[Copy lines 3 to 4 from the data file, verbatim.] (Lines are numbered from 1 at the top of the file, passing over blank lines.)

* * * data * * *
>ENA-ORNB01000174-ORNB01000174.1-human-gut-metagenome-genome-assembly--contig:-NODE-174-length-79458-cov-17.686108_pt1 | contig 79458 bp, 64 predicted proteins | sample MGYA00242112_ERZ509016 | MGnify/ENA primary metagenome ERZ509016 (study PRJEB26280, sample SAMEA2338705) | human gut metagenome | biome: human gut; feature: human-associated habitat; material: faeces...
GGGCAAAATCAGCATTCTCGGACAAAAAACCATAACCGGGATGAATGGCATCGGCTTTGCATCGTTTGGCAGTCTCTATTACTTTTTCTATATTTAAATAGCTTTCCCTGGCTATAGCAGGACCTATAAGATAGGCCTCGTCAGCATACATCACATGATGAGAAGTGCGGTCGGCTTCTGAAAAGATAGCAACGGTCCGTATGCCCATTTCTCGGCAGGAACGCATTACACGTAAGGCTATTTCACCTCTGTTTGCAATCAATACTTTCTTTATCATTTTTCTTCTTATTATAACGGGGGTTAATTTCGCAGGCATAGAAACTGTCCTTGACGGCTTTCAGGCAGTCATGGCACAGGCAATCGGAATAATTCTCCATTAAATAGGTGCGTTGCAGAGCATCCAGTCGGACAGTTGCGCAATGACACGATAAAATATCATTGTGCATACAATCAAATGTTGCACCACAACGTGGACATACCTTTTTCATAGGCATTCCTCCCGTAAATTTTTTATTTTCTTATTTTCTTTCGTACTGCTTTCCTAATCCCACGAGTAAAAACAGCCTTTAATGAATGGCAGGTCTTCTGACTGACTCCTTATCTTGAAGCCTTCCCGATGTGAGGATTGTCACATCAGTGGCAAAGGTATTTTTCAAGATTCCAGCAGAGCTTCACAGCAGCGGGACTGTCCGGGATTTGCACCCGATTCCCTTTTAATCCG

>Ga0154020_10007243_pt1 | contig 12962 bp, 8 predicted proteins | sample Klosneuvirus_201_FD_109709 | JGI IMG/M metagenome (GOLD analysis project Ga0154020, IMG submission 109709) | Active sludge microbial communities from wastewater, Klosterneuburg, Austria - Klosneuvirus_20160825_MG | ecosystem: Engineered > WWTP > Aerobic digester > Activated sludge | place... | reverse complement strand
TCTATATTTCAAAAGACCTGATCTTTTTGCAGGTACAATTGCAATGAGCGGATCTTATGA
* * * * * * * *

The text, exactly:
>Ga0154020_10007243_pt1 | contig 12962 bp, 8 predicted proteins | sample Klosneuvirus_201_FD_109709 | JGI IMG/M metagenome (GOLD analysis project Ga0154020, IMG submission 109709) | Active sludge microbial communities from wastewater, Klosterneuburg, Austria - Klosneuvirus_20160825_MG | ecosystem: Engineered > WWTP > Aerobic digester > Activated sludge | place... | reverse complement strand
TCTATATTTCAAAAGACCTGATCTTTTTGCAGGTACAATTGCAATGAGCGGATCTTATGA